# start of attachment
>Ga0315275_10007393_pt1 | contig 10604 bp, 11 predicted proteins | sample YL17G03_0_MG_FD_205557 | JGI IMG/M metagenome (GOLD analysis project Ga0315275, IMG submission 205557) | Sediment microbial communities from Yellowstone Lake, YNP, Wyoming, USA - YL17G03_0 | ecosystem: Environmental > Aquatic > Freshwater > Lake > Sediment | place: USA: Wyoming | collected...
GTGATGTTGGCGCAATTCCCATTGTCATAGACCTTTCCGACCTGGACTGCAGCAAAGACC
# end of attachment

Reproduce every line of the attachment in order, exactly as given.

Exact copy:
>Ga0315275_10007393_pt1 | contig 10604 bp, 11 predicted proteins | sample YL17G03_0_MG_FD_205557 | JGI IMG/M metagenome (GOLD analysis project Ga0315275, IMG submission 205557) | Sediment microbial communities from Yellowstone Lake, YNP, Wyoming, USA - YL17G03_0 | ecosystem: Environmental > Aquatic > Freshwater > Lake > Sediment | place: USA: Wyoming | collected...
GTGATGTTGGCGCAATTCCCATTGTCATAGACCTTTCCGACCTGGACTGCAGCAAAGACC